Greco-Roman Biographies and the NT Gospels

In a video lecture entitled, “Why are there differences in the Gospels?,” Mike Licona explains that the common view of the gospels is that they are biographies of Jesus of Nazareth. Thus, they should be viewed within the larger context of Greco-Roman biographies which followed the historiographical standards of the day but with some flexibility. Licona mentions Plutarch as a good writer who wrote many biographies during the first century, and so Plutarch’s writings and his literary techniques can help readers better understand the gospels. Licona submits several literary techniques that can be specifically applied to the synoptic problem.[1] But first what is the problem that Licona is addressing.

As individuals study the four canonical Gospels (Matthew, Mark, Luke and John), they may notice that the Gospels of Matthew, Mark and Luke resemble one another, whereas the Gospel of John does not share their resemblance. The resemblance of the Gospels of Matthew, Mark and Luke led a late eighteenth century German biblical scholar named J.J. Griesbach to refer to them as the Synoptic Gospels. The term synoptic is derived from the greek word συνόψις (synopsis) meaning “seeing together.”[2] Thus, the Synoptic Gospels are often closely examined in relation to one another.

As scholars have viewed and studied Matthew, Mark and Luke together, they have arrived at a consensus that based on the similarities and nuances between these three gospels, they are dependent on one another at a literary level. In view of this literary relationship, the Synoptic Problem has emerged. Mark Goodacre defines the Synoptic Problem as “the study of the similarities and differences of the Synoptic Gospels in an attempt to explain their literary relationship.”[3]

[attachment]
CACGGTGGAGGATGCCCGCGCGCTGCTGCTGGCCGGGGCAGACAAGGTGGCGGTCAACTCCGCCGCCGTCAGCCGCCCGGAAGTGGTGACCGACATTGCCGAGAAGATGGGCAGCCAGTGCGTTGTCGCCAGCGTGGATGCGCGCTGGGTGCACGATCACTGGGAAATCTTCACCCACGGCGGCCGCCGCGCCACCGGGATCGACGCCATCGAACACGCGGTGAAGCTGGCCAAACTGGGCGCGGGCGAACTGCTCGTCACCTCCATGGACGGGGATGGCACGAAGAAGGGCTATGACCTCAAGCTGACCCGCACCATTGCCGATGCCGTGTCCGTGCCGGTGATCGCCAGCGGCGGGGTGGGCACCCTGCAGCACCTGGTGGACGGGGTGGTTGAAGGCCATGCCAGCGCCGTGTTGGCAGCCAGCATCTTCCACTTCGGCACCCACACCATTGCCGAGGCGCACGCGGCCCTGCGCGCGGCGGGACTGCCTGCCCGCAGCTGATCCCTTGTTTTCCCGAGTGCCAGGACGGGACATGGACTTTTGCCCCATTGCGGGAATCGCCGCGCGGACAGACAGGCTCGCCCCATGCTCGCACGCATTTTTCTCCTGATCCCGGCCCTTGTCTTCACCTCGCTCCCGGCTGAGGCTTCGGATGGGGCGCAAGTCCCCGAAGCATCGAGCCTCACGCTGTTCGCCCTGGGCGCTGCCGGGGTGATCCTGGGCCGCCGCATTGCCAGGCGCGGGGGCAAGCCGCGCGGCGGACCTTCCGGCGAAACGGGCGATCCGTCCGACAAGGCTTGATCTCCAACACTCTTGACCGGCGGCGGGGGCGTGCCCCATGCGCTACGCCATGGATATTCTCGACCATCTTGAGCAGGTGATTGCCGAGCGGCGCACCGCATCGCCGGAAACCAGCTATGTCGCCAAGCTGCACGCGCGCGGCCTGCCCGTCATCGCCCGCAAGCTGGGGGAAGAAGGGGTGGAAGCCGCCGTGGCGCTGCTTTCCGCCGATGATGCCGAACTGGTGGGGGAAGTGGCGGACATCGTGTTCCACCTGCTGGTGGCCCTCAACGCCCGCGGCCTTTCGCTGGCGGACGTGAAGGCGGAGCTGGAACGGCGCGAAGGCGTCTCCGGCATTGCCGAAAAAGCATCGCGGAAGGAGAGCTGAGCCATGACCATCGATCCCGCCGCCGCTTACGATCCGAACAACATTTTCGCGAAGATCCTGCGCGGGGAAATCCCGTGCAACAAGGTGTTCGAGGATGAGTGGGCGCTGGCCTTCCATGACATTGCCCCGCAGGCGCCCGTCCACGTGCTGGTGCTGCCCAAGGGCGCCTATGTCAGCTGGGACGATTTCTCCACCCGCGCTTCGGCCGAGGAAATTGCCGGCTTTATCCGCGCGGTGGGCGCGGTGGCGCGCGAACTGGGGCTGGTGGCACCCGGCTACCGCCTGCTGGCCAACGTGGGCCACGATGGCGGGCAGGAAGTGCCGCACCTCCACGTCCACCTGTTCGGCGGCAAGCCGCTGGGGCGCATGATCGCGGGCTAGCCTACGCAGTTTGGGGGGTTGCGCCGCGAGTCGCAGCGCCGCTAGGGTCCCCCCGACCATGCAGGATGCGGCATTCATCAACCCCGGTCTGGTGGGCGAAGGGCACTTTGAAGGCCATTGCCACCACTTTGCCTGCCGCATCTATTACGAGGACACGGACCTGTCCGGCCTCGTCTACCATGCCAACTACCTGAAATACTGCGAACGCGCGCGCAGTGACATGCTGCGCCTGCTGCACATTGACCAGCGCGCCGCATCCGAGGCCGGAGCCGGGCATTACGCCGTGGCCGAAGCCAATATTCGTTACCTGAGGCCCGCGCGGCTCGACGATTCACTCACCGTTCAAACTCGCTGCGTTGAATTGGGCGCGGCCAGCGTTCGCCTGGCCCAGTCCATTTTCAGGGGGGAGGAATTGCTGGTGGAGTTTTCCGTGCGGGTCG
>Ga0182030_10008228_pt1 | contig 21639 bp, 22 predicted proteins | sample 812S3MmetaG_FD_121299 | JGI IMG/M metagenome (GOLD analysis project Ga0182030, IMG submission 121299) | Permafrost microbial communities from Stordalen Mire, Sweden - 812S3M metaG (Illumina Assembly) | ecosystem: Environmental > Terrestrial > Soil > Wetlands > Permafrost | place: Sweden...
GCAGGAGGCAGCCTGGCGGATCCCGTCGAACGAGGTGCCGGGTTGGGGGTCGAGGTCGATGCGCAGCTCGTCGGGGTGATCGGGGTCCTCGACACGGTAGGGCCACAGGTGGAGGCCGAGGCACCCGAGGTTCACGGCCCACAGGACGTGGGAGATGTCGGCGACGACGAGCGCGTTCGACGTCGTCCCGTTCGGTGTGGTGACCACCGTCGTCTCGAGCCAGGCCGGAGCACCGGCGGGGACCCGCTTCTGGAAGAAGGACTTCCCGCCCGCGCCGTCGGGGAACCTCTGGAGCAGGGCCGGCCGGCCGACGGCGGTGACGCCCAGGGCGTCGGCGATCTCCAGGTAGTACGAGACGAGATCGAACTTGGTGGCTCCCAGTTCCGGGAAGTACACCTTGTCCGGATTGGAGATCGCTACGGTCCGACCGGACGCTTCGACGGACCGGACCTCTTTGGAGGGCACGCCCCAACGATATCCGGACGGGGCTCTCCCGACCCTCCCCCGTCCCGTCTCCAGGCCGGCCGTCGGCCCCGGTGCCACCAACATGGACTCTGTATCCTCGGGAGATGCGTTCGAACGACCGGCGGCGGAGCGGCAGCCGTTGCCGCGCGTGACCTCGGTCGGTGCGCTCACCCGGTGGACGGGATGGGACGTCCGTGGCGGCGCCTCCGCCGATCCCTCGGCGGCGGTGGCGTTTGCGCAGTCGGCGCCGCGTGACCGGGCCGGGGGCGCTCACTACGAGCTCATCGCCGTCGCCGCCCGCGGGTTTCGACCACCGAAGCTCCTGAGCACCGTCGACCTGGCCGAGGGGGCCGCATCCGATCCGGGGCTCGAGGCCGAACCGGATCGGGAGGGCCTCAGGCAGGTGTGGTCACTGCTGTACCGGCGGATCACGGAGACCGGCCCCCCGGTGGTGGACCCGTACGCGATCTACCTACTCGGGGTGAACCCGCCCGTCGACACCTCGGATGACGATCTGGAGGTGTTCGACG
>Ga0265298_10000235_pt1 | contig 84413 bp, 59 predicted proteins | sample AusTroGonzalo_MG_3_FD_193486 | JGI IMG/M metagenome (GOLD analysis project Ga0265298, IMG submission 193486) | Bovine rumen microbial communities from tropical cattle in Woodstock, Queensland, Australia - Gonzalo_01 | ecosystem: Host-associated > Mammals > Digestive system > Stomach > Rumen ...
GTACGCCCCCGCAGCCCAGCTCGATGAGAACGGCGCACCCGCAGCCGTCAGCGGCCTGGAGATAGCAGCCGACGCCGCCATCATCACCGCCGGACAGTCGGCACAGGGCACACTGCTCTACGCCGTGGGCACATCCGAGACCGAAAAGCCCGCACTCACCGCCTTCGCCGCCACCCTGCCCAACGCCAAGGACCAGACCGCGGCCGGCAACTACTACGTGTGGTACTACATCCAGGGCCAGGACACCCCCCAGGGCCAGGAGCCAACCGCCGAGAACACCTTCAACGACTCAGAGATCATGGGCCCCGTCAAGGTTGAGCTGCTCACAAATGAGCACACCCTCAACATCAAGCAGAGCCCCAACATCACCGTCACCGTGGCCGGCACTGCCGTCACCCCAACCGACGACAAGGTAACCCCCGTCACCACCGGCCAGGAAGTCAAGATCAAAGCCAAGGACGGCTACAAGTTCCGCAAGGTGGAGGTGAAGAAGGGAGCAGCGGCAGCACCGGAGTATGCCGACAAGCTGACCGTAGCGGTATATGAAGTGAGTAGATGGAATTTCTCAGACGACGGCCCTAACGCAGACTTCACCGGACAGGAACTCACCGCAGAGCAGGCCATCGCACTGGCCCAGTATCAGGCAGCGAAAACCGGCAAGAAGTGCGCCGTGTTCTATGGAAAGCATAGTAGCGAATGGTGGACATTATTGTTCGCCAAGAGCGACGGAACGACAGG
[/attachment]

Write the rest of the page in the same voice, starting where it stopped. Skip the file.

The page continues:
Licona approaches the differences of the synoptic problem by arguing that the gospel writers used similar techniques as Plutarch and other biography writers of the first century. Licona first points out that Plutarch used compression which is a technique where two events are compressed into one event. Licona explains that the gospel writers use compression. For example, Matthew compresses the narrative of Jairus’ Daughter (Matt 9:18-26; Mark 5:21-43; Luke 8:40-56) and the narrative of the fig tree (Matt 21:18-22; Mark 11:12-14, 20-25).

Secondly, the gospel writers use a transferal technique which substitutes or pushes out of the way certain aspects of the narrative. An example of transferal is the narrative of the request by the mother of James and John in the Gospel of Matthew (20:20-28) whereas Mark’s account transfers the request as coming directly from James and John (10:35-45).   Another example of transferal is in the account of the healing of the centurion’s servant. Luke 7:1-10 portrays the centurion’s servants interacting with Jesus while Matthew 8:5-13 transfers the interaction to the centurion.

Thirdly, the gospel writers use a technique called displacement which involves the transferring of an event to another time. An example is with the narrative of Jesus cleansing the temple. Matthew 21:12-17, Mark 11:15-19, Luke 19:45-48 place the event late during Jesus’ ministry whereas John 2:13-16 displaces the event early in Jesus’ ministry.

Licona’s explanation for the differences in the gospels is an adequate argument. Using source criticism and redaction criticism, we know that the gospel writers were dependent on oral and written sources while at the same time redactors of the material for their own theological and ministerial purposes. Licona’s comparison of Plutarch with the gospels adds another layer to gospel studies. It helps us read the gospels according the literary rules of the first century rather than reading them according to our present literary or historical standards.

[1] [2]Donald A. Carson, et al. An Introduction to the New Testament (Grand Rapids, MI: Zondervan, 1992), 19.[3]Mark Goodacre, The Synoptic Problem: a Way through the Maze (T & T Clark International, 2007), 16.

Please comment. Some refuting comments may require research citations since I use them in much of my writing.

Please log in using one of these methods to post your comment: Logo

You are commenting using your account. Log Out /  Change )

Twitter picture

You are commenting using your Twitter account. Log Out /  Change )

Facebook photo

You are commenting using your Facebook account. Log Out /  Change )

Connecting to %s

This site uses Akismet to reduce spam. Learn how your comment data is processed.